Dreaming of Leeds Coming Back Up: Nostalgic Promotions and Modern Relegations

Mark Viduka

On Saturday, Wolverhampton Wanderers won promotion back to the first division for the first time since their back-to-back relegations of 2012 and 2013. They’re a bit of a mad club y’know. Maybe they just picked a wrong time to be really good at footy, the 1950s that is. Similiar to Preston North End, they’re one of those clubs your Granddad will lament about until the end of time, and sometimes their only significance seems to be the odd passing mention in books detailing great players you’ve never heard of who played in the pig-bladder era of the sport.

They’re referred to almost exclusively by what sounds like a North-West American college ice hockey team, despite the word “Wolves” actually not being anywhere in their name. And their real title sounds like the cheap Pro Evolution Soccer alternative KONAMI had to put in because they couldn’t afford the official licensing. But like them or not, they’ll be back in the top flight next August. And it gets the nostalgia flowing like nothing else.

Side note, I quite like #ThePackIsBack to be honest. As far as football hashtags go, it only gets a 4/10 on the ‘#WengerOut’ scale of cringe-worthiness.

Wolves, just like so many others who have been banished to the purgatory of 46 games a season and Sky Bet advertising, bring their own set of memories and nostalgic emotions to top-flight supporters. They bring their own set of flaws and mannerisms that didn’t get appreciated until they went down. And even though us glory hunters at the top of the food chain would struggle to name a single player who has 10 goals in the Championship this season, we all have our picks of which clubs we’d like to see back in the big time.

Checking the Championship table once every six weeks is a yearly tradition of mine, dreaming of who might make a return in the coming months while hoping Reading stay down for at least another 30 years. All while being content in the knowledge that unlike the rest of football, I don’t have to emotionally invest myself in it. Let’s be big club snobs for a minute here and admit that there’s plenty of sides in the top flight at the moment that you’d rather swap for more old school ties e.g. Bournemouth for any 1 of the 72 other teams in the Football League.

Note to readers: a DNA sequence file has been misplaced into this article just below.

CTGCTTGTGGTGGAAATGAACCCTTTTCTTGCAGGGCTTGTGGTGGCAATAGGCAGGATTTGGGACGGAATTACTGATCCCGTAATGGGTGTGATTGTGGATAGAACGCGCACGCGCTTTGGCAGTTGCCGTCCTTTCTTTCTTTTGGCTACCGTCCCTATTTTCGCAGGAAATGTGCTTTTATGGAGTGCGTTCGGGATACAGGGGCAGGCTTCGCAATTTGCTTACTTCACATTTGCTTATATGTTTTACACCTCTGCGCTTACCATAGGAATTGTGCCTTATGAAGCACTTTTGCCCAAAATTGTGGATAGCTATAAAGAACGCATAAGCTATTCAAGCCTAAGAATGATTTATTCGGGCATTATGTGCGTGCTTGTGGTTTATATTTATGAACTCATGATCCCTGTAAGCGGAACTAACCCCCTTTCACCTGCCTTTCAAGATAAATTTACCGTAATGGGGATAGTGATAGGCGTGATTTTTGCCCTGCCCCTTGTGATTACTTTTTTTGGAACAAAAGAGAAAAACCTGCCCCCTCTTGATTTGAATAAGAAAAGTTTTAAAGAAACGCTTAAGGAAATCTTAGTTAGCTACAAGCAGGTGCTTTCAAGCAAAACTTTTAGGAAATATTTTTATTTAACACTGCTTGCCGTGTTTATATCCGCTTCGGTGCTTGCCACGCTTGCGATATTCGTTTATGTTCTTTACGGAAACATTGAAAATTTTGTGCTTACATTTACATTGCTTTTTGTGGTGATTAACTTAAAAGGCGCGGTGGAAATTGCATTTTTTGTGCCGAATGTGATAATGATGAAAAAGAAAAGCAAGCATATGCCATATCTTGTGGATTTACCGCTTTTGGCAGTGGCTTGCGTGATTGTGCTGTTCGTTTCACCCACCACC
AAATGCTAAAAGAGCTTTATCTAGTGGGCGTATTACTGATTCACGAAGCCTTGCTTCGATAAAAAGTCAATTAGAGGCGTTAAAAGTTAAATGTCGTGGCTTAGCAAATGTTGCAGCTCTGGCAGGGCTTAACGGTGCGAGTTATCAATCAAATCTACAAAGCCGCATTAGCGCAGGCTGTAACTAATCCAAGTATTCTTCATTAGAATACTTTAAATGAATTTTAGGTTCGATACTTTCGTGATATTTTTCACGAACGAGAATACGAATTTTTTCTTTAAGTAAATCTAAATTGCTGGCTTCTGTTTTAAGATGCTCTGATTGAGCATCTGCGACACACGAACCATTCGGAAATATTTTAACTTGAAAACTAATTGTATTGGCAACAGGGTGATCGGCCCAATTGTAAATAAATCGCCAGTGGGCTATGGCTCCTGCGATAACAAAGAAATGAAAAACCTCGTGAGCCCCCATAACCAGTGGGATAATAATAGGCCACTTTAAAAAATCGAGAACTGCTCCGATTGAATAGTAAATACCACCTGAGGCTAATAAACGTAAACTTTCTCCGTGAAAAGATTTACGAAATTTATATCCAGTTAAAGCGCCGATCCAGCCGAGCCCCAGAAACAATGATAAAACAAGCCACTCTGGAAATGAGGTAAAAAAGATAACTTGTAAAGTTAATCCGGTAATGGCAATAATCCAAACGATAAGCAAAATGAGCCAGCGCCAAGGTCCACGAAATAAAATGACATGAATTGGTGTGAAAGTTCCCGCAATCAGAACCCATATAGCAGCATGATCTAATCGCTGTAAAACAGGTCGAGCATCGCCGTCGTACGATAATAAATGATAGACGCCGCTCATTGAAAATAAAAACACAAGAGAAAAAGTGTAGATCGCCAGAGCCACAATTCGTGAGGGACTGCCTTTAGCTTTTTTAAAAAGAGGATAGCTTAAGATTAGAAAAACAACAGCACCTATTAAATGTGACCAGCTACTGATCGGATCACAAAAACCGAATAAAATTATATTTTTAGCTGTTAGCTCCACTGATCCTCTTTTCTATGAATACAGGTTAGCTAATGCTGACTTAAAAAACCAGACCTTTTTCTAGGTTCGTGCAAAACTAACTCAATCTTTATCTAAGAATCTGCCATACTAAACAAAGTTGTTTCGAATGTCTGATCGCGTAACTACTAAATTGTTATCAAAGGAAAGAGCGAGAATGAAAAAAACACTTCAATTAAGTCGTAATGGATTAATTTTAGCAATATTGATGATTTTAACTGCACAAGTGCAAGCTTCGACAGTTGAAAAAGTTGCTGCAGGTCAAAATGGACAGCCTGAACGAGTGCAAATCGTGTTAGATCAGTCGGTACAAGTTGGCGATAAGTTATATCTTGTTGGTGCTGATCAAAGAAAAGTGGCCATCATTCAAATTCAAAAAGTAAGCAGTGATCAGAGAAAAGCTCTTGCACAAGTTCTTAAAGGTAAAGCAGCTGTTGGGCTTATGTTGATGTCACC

Whether it be Millwall and Leeds for the needle, the Sheffield clubs and Notts Forest for the tradition of it all or Fulham, for the single-greatest away end in world football. It all goes off at 0:40.

There’s 6000 in there y’know.

England is blessed with an unbelievable amount of professional clubs who have character and identity, and I as so many others, would take plenty of them back in a heartbeat. Charlton’s always had a place in my heart. I couldn’t tell you anyone who’s played for them in the last decade, and the most recent manager that I’m aware they had is Alan Curbishley (2006). They were in the league when I first started watching football though, and their mad little badge with the sword on it will always remain in my memory, even if they were the 2005 equivalent of today’s Watford.

There’s a heap of sides I’d never take back as well. As aforementioned, Reading. But also Queens Park Rangers, Hull City and Wigan Athletic, because I can’t be arsed watching any of those lads draw 0-0 at Turf Moor on their way to 34 points and inevitable relegation.

They all have their perks, their memories, kits, badges, grounds, retro players and fans. Shame half of them are crap now. Bournemouth, Leicester, Burnley, Manchester City, Swansea and Stoke all out. Fulham, Norwich, Leeds, Blackburn, Sunderland and Bolton all back. That’d be sound.

On a serious note, following this weekend of all weekends, regardless of how your football team is doing, remember that there are indeed some things more important than football.

Rest in peace the 96. Never forgotten.

About the Author

Liam Divilly
Irish Student and LFC supporter